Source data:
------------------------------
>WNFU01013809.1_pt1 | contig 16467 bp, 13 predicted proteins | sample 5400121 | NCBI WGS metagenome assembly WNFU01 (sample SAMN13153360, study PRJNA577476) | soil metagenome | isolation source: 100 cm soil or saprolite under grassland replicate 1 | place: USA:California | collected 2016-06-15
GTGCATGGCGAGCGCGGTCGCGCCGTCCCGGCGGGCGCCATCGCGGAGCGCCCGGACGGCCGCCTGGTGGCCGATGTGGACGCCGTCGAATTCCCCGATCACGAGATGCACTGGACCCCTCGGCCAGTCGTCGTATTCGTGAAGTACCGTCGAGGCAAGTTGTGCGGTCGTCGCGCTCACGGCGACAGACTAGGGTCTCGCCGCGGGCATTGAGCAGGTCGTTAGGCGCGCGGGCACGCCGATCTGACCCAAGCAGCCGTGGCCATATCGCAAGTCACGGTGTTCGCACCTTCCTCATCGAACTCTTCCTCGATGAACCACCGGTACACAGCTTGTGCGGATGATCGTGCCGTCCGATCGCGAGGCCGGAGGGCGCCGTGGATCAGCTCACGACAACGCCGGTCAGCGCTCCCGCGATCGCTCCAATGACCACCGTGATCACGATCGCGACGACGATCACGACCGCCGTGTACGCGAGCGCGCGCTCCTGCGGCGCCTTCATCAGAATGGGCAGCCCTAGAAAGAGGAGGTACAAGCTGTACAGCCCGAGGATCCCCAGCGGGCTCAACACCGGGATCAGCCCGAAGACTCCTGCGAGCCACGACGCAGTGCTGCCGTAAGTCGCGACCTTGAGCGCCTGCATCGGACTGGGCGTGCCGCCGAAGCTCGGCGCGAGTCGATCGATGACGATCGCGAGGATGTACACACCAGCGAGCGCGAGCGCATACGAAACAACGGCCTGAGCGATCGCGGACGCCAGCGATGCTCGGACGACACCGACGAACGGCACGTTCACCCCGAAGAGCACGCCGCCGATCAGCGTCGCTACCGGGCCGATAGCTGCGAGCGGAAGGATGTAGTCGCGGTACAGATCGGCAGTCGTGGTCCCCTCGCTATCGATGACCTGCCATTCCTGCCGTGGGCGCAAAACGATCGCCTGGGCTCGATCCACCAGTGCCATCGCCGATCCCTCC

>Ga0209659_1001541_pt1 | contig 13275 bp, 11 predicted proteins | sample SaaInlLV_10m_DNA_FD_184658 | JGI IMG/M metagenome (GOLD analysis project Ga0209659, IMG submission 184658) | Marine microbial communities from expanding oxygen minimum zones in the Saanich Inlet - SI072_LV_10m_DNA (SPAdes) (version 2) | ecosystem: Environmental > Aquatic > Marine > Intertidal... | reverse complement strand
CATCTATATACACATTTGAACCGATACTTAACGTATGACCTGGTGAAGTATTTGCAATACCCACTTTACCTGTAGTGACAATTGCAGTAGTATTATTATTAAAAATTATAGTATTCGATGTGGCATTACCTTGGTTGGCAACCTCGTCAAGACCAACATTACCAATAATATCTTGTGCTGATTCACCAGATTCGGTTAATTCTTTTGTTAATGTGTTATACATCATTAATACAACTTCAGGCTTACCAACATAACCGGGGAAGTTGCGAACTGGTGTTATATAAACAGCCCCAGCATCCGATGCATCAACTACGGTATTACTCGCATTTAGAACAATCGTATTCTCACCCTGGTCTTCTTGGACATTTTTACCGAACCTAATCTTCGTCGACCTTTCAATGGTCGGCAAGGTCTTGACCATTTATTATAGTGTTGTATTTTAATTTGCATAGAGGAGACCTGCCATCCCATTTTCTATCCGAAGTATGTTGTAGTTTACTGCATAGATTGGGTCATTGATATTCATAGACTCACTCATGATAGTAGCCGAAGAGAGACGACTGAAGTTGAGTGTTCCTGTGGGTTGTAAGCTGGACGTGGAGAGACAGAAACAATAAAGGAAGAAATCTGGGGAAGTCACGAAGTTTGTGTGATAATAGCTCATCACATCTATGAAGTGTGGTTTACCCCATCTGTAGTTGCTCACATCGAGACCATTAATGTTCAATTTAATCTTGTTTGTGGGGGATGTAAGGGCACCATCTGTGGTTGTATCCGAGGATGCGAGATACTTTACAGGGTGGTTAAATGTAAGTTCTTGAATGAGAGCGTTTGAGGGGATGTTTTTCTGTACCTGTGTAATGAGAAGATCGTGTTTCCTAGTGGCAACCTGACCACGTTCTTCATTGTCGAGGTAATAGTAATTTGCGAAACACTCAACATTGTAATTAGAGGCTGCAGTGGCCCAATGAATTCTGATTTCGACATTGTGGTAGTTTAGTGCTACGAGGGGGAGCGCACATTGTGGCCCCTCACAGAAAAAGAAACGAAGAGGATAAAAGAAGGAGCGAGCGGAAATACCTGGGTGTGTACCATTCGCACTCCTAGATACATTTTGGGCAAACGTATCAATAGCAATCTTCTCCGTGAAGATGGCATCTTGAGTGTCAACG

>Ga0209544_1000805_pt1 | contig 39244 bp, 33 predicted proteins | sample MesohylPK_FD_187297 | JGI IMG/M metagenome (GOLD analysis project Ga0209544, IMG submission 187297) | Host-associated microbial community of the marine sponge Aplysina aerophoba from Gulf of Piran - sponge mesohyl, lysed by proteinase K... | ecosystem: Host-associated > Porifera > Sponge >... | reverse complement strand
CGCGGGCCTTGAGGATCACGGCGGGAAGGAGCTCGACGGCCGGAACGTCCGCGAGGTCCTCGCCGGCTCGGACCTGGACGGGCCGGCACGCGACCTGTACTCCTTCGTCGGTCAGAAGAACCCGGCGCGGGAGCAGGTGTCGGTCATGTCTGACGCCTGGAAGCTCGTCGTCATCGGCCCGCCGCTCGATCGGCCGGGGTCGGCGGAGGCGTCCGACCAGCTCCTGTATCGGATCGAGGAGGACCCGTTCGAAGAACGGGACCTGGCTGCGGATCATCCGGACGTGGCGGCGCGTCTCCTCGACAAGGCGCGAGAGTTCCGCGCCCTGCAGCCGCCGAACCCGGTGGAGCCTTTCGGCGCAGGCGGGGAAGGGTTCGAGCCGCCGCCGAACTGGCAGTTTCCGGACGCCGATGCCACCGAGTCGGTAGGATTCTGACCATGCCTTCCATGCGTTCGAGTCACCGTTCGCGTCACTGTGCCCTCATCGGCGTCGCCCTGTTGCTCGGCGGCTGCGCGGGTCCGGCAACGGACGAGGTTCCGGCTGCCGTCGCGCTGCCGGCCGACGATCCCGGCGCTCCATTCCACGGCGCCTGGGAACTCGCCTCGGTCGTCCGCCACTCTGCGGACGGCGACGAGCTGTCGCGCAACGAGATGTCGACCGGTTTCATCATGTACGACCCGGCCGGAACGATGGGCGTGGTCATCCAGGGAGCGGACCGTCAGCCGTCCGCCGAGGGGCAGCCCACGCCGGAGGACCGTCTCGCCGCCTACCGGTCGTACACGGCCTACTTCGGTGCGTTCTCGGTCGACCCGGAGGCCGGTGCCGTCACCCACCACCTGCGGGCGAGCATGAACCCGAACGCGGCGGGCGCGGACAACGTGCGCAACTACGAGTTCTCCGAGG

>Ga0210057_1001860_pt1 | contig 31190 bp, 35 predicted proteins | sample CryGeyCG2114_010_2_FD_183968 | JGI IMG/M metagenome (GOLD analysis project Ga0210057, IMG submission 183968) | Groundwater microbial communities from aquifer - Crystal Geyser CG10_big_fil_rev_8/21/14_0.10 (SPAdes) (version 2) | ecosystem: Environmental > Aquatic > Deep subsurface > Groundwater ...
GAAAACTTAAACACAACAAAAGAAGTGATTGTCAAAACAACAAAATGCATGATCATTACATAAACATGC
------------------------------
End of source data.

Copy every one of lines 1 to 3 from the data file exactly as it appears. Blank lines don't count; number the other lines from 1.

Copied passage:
>WNFU01013809.1_pt1 | contig 16467 bp, 13 predicted proteins | sample 5400121 | NCBI WGS metagenome assembly WNFU01 (sample SAMN13153360, study PRJNA577476) | soil metagenome | isolation source: 100 cm soil or saprolite under grassland replicate 1 | place: USA:California | collected 2016-06-15
GTGCATGGCGAGCGCGGTCGCGCCGTCCCGGCGGGCGCCATCGCGGAGCGCCCGGACGGCCGCCTGGTGGCCGATGTGGACGCCGTCGAATTCCCCGATCACGAGATGCACTGGACCCCTCGGCCAGTCGTCGTATTCGTGAAGTACCGTCGAGGCAAGTTGTGCGGTCGTCGCGCTCACGGCGACAGACTAGGGTCTCGCCGCGGGCATTGAGCAGGTCGTTAGGCGCGCGGGCACGCCGATCTGACCCAAGCAGCCGTGGCCATATCGCAAGTCACGGTGTTCGCACCTTCCTCATCGAACTCTTCCTCGATGAACCACCGGTACACAGCTTGTGCGGATGATCGTGCCGTCCGATCGCGAGGCCGGAGGGCGCCGTGGATCAGCTCACGACAACGCCGGTCAGCGCTCCCGCGATCGCTCCAATGACCACCGTGATCACGATCGCGACGACGATCACGACCGCCGTGTACGCGAGCGCGCGCTCCTGCGGCGCCTTCATCAGAATGGGCAGCCCTAGAAAGAGGAGGTACAAGCTGTACAGCCCGAGGATCCCCAGCGGGCTCAACACCGGGATCAGCCCGAAGACTCCTGCGAGCCACGACGCAGTGCTGCCGTAAGTCGCGACCTTGAGCGCCTGCATCGGACTGGGCGTGCCGCCGAAGCTCGGCGCGAGTCGATCGATGACGATCGCGAGGATGTACACACCAGCGAGCGCGAGCGCATACGAAACAACGGCCTGAGCGATCGCGGACGCCAGCGATGCTCGGACGACACCGACGAACGGCACGTTCACCCCGAAGAGCACGCCGCCGATCAGCGTCGCTACCGGGCCGATAGCTGCGAGCGGAAGGATGTAGTCGCGGTACAGATCGGCAGTCGTGGTCCCCTCGCTATCGATGACCTGCCATTCCTGCCGTGGGCGCAAAACGATCGCCTGGGCTCGATCCACCAGTGCCATCGCCGATCCCTCC

>Ga0209659_1001541_pt1 | contig 13275 bp, 11 predicted proteins | sample SaaInlLV_10m_DNA_FD_184658 | JGI IMG/M metagenome (GOLD analysis project Ga0209659, IMG submission 184658) | Marine microbial communities from expanding oxygen minimum zones in the Saanich Inlet - SI072_LV_10m_DNA (SPAdes) (version 2) | ecosystem: Environmental > Aquatic > Marine > Intertidal... | reverse complement strand